A great way to increase conversion rate is to improve the value to your customers. If a user adds a product to their shopping cart, show them other items they might like as well. Upselling and cross-selling are proven techniques - and it can help make a customer’s search that much easier. Similarly, add value to that search. Don’t just include an online catalog: include information, articles, advice, reviews. Educate the customer on why your product is the best. Add value to the entire process... don’t just sell your product. Doing so will help make you memorable, which is a great way to keep customers coming back time and time again.
Need help with your company’s website or conversion rate? Contact us here at SpinWeb... we’re happy to help!
Have you ever said something similar to the following?
“Google AdWords is a waste. When I search for something I never look up at the paid boxes.”
“I would never write a company blog. Why would I waste my time writing when I could be out selling?”
Or my personal favorite: “Why would I want to offer a free ebook to download? I don’t even have time to read the newspaper in the morning! I doubt my customers have the time to spare either.”
If you have based your web-based marketing efforts on statements above, then you’ve made one of the biggest mistakes in business marketing: you’ve confused yourself with your customer. Many business owners have fallen victim to the same logic. They believe that because they wouldn’t react to a certain marketing strategy or medium, then their customers wouldn’t either.
Here’s the bottom line: you are not your customer.
The truth is, you might have a lot in common with your customer. Yet it’s the small differences that can create a big disconnect when it comes to marketing strategies. Just for fun, answer the following questions:
Do you work a 9-5 job yet sell services to small business owners?
Do you have a “Y” chromosome yet sell to a clientele that is 90% female?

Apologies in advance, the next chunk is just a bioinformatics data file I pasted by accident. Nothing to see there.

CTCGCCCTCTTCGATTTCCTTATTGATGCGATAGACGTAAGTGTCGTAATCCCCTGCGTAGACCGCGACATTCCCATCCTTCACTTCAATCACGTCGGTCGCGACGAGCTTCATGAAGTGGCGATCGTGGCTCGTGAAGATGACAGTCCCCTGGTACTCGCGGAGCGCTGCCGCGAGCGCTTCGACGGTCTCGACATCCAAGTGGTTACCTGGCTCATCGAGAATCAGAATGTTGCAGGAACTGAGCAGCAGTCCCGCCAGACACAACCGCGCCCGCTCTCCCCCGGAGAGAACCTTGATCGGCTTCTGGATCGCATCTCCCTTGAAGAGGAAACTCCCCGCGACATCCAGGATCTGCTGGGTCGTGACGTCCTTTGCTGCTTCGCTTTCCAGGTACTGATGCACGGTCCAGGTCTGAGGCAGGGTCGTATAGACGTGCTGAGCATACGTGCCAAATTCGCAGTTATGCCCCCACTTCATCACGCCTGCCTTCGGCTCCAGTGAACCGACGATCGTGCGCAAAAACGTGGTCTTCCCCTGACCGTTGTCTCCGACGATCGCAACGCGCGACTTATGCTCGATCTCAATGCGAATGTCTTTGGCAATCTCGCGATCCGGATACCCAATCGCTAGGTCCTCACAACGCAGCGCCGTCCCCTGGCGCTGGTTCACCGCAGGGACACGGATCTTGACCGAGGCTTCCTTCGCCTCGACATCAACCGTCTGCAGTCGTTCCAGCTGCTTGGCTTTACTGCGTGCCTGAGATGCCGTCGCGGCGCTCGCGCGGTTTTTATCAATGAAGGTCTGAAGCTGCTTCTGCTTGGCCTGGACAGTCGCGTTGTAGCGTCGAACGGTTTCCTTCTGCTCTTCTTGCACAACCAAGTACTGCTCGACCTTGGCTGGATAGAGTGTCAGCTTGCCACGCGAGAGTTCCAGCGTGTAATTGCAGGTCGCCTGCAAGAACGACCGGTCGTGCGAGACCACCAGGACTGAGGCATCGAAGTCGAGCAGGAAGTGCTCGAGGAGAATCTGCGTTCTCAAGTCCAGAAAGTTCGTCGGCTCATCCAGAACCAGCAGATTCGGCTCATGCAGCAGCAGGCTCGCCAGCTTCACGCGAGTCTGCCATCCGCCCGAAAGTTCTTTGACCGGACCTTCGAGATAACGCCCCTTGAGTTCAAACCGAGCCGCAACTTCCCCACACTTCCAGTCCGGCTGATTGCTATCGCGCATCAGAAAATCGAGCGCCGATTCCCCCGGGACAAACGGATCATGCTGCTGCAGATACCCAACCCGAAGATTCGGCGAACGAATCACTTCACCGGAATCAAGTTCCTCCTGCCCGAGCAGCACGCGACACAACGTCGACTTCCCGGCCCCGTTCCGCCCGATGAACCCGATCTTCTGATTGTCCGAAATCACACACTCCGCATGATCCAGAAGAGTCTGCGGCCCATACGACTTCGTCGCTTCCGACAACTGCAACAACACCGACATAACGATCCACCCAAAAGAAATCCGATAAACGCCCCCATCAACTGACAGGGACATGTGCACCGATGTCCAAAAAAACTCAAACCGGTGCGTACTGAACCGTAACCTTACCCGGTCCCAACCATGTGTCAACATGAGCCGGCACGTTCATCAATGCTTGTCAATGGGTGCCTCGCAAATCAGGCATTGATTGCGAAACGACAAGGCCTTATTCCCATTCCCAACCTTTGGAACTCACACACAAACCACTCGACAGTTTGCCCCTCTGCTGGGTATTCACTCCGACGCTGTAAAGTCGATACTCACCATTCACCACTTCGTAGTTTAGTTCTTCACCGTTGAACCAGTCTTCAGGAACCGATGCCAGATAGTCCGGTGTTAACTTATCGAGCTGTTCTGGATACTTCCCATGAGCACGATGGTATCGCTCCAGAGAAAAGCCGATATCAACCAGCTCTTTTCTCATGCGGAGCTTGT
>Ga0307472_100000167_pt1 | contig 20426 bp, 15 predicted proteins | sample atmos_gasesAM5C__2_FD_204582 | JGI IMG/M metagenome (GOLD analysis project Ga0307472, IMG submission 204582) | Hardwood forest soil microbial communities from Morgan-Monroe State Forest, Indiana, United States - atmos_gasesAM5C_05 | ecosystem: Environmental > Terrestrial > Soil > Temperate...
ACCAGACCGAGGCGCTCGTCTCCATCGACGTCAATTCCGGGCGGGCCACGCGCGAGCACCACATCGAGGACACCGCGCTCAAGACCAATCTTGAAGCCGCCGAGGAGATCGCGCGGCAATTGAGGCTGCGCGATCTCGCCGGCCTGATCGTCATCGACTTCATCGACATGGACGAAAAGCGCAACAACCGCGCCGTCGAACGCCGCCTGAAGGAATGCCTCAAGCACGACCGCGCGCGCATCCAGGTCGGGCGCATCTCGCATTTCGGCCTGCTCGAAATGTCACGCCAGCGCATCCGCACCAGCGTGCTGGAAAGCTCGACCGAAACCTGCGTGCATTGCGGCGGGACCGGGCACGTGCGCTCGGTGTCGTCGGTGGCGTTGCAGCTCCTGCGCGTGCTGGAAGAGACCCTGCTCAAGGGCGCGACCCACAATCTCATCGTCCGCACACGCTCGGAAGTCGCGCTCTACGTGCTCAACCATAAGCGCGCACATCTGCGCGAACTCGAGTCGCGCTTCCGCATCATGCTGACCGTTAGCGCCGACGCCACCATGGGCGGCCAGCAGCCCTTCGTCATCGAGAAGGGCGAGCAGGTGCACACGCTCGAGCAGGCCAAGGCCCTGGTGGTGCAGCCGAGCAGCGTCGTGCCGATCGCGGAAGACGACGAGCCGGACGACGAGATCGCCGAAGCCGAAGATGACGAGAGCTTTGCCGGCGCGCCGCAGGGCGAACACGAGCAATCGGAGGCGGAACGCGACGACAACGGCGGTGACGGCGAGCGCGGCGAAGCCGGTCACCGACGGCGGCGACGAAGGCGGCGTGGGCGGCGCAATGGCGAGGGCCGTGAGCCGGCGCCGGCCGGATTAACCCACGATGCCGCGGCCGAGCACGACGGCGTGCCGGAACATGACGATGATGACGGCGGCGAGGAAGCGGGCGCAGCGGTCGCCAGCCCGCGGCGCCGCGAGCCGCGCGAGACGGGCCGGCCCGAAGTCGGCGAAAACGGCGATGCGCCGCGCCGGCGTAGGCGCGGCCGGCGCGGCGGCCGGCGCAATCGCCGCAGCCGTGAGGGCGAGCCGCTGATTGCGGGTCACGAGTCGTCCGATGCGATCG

Do you have 5 employees that work for you but sell HR solutions to companies with over 100 staffers?
If you answered “Yes” to any of the above questions, then it’s clear that you are not your customer. Small differences really can make a big difference when it comes to marketing efforts.
While you can guess at what your customers would or wouldn’t respond to, you really don’t know...because you are not your customer. Assessing marketing effectiveness through personal preferences is not the way to go about it. Although, I have to sympathize with you a bit. It’s natural to think that just because I’m passionate about something that everyone else is also.
For example, I hate it when Yellow Pages leaves stacks of phone books on my doorstep. Naturally, I assume that everyone else must hate it equally as much as I do. (If so, I highly recommend opting out here!) Except for one problem: not everyone feels the same way I do.
...the same is true for you and your customers. Your customers might not feel the same way you do. And that’s okay. Just know that because of these differing opinions and feelings, they may be more open to some marketing tactics that you might not.
The good news in all this is that you don’t have to be your customer to market to your customer. But you do need to make sure you’re viewing the world through their eyes, not your own. Try to take a step back from your own biases and try to think about how your target audience might be different than you. Then, next time you’re met with a new marketing idea, consider how your customer might respond, even if it’s not necessarily an idea that you would consider effective. Really, your new idea might be worth a shot. You may discover that your customers are open to a lot of web-based marketing after all... even though they’re definitely not you.
Have you ever considered posting a comment on a blog only to be a bit tongue-tied about what to say?
I'd love to somehow magically bestow on you the courage to try. But if it makes you feel better, the actual act of posting is no more difficult than sending an email. Click on the Comments button at the end of the post and fill out the form. Voila!
Should you decide to venture into this unknown territory, don’t be offended if your comment doesn’t appear right away; some bloggers opt to approve every comment before it’s placed publicly on the page to avoid allowing negative comments to appear.